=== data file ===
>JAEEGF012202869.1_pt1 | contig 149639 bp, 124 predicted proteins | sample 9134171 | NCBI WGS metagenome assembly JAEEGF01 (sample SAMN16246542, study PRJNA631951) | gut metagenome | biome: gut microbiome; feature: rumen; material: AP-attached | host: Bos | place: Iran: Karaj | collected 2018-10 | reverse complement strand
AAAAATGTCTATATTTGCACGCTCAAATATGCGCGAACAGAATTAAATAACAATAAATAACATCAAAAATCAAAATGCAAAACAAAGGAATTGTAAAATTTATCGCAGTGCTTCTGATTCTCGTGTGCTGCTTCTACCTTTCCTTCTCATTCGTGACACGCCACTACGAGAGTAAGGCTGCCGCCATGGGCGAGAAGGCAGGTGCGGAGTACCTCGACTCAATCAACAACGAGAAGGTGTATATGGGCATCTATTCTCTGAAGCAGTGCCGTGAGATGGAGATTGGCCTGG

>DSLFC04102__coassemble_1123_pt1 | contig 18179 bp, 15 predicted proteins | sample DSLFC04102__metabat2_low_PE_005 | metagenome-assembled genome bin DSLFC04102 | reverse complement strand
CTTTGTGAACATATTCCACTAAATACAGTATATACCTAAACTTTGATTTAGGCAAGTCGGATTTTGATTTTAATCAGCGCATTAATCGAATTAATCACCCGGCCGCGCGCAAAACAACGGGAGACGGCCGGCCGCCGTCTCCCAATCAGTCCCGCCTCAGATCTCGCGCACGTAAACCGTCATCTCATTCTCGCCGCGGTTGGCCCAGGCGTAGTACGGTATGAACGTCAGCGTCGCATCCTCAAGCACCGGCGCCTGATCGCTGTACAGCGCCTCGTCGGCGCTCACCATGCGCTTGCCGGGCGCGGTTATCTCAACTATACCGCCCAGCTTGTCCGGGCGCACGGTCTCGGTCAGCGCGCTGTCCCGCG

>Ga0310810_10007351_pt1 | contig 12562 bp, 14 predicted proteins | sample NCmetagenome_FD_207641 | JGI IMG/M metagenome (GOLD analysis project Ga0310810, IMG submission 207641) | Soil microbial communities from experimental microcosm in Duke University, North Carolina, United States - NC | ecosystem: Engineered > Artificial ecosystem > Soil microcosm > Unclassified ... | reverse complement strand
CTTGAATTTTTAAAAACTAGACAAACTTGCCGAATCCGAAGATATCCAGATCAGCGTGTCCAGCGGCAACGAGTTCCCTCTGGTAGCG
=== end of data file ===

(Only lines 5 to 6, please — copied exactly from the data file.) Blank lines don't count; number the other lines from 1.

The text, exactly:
>Ga0310810_10007351_pt1 | contig 12562 bp, 14 predicted proteins | sample NCmetagenome_FD_207641 | JGI IMG/M metagenome (GOLD analysis project Ga0310810, IMG submission 207641) | Soil microbial communities from experimental microcosm in Duke University, North Carolina, United States - NC | ecosystem: Engineered > Artificial ecosystem > Soil microcosm > Unclassified ... | reverse complement strand
CTTGAATTTTTAAAAACTAGACAAACTTGCCGAATCCGAAGATATCCAGATCAGCGTGTCCAGCGGCAACGAGTTCCCTCTGGTAGCG